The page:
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No One Can Patent Genes, The Supreme Court Rules

In a landmark decision, the court invalidated a company’s attempts to control sections of our genetic code that it had discovered.

Today, the Court ruled in a unanimous decision that no part of the human DNA sequence—or the DNA of any living organism—was patentable. This is a huge decision that will have massive effects on the continued research of genetic code, and the development of treatments for people based on their genes.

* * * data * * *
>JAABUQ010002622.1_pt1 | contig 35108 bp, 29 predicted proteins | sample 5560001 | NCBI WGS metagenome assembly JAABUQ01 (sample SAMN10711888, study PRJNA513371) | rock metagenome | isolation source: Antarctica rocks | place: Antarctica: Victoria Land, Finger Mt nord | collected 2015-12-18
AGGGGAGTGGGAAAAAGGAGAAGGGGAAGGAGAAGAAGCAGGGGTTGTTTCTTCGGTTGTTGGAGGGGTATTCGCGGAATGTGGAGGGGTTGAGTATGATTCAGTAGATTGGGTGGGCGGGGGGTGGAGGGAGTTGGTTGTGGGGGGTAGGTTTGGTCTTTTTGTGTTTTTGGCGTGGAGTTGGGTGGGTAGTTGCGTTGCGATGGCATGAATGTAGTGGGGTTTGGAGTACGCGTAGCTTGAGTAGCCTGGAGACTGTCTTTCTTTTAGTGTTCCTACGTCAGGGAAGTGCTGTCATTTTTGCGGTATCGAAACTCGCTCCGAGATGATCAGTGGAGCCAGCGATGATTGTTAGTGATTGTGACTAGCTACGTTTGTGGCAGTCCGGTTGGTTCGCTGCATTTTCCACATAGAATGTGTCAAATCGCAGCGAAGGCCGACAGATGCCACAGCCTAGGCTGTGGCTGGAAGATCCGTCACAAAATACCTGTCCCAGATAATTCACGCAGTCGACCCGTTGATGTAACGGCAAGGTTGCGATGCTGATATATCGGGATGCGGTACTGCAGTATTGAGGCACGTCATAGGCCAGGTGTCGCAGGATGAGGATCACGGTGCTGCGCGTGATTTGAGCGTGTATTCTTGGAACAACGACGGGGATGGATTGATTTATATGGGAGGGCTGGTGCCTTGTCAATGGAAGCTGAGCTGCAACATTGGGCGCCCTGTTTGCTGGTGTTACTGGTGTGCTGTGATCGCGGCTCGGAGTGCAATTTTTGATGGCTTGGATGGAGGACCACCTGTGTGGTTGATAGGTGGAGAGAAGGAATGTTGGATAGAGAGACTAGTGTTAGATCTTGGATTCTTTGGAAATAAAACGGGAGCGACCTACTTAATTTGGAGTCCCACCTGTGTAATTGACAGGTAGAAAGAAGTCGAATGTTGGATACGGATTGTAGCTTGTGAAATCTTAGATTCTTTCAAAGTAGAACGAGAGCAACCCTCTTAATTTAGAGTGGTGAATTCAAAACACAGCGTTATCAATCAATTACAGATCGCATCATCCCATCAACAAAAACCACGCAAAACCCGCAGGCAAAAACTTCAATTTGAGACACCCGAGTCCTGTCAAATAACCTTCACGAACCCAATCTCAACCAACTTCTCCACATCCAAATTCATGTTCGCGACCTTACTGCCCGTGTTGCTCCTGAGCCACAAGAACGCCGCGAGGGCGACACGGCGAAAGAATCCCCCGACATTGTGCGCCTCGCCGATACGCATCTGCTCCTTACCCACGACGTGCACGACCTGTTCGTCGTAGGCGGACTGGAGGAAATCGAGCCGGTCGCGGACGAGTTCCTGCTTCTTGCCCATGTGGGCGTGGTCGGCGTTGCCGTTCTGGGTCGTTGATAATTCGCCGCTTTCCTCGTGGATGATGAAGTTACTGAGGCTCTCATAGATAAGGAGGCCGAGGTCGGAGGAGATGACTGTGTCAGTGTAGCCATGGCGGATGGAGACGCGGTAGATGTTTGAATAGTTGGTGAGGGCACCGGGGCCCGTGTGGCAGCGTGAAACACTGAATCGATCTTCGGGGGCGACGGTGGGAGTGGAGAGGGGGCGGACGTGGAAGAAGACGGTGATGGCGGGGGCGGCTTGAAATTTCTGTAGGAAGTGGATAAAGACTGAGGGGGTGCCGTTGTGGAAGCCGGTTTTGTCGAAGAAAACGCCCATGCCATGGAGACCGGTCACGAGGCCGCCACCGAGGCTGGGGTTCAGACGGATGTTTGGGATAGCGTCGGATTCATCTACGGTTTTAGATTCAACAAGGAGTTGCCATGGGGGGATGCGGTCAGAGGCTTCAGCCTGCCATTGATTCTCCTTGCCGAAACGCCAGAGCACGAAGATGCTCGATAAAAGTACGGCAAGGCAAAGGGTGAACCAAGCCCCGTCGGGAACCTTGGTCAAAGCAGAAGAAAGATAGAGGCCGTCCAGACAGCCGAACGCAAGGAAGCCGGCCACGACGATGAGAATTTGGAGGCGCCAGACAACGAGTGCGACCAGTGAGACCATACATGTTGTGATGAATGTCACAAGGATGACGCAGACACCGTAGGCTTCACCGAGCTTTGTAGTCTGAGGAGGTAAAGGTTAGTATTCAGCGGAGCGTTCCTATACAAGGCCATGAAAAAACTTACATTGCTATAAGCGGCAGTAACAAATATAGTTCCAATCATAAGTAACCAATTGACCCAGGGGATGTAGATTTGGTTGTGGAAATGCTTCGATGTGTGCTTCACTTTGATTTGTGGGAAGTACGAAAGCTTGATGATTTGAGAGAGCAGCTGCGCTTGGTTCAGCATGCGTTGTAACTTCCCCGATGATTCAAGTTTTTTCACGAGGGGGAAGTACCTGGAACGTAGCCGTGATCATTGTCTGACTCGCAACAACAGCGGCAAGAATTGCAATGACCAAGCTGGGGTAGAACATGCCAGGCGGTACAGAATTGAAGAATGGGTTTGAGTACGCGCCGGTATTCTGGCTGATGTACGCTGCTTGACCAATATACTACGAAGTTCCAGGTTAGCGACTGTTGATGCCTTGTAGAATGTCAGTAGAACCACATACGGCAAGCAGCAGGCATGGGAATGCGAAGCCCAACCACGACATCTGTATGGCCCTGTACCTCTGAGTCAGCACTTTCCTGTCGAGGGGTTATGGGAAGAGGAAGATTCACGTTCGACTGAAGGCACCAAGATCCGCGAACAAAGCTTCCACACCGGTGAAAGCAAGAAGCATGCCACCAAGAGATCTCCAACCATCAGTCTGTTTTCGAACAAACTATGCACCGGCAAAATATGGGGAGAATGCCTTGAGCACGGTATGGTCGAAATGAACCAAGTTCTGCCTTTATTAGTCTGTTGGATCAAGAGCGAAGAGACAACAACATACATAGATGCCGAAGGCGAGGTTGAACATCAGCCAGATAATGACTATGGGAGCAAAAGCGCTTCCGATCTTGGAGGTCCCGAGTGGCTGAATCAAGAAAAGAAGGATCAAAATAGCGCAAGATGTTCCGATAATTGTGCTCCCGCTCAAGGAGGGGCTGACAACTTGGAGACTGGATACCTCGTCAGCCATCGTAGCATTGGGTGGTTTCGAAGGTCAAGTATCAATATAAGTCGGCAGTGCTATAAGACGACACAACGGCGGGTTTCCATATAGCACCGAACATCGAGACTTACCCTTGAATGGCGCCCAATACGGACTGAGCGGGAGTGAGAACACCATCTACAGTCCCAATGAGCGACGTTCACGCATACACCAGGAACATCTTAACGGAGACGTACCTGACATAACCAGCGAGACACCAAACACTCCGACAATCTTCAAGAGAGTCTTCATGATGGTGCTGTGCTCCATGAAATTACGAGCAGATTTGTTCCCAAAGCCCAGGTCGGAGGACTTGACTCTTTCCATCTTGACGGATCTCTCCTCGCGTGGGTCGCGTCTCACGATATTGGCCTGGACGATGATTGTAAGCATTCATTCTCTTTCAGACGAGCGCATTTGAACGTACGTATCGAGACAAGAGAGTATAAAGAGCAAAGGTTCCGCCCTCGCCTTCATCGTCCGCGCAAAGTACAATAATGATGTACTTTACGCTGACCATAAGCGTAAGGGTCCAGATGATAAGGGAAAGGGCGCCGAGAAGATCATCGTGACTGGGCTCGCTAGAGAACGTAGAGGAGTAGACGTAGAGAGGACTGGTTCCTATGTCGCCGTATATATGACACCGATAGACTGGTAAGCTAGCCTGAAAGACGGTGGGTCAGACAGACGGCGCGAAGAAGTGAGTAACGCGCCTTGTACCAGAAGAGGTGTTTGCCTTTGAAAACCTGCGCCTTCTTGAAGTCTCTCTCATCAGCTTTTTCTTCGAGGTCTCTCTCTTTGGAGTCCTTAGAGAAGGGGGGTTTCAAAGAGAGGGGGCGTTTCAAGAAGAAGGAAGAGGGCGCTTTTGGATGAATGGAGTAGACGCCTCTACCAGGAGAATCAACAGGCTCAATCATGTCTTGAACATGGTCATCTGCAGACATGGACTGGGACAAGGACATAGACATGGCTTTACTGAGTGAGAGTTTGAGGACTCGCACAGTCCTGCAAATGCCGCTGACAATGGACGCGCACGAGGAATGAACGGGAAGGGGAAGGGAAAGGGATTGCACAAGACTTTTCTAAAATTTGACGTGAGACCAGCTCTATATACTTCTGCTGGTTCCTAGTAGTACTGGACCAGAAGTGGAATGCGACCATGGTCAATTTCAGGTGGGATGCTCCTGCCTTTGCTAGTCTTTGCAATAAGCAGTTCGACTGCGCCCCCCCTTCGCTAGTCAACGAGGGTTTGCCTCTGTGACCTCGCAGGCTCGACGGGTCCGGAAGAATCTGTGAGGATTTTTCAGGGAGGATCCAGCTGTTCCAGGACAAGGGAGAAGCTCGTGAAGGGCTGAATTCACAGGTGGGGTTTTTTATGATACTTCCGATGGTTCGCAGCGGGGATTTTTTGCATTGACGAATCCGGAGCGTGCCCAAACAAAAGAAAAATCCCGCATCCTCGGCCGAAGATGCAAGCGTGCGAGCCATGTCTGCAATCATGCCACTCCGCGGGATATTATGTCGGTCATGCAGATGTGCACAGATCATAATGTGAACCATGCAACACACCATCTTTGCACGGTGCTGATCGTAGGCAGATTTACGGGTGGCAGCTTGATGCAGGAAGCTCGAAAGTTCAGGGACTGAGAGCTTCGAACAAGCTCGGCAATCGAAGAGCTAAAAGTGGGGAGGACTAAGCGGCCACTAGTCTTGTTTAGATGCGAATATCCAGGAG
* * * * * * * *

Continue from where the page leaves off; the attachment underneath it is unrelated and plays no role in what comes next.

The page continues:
The case was specifically about Myriad Genetics, the company that discovered the BRCA-1 and BRCA-2 mutations that can lead to higher incidences of breast cancer. They patented these sequences, which critics argued made the test for them (made recently famous by Angelina Jolie) often prohibitively expensive. Myriad argued, in turn, that without the possibility of future financial gain, there would be no incentive for companies to sink money into searching for these genes.

The court ruled 9-0 that genes were products of nature and not human-made inventions, which makes them ineligible for a patent.

On the other hand, synthetic genes—i.e. genetic modifications a company makes—are still up for patents (this fits with the court’s recent support of Monsanto’s GM corn).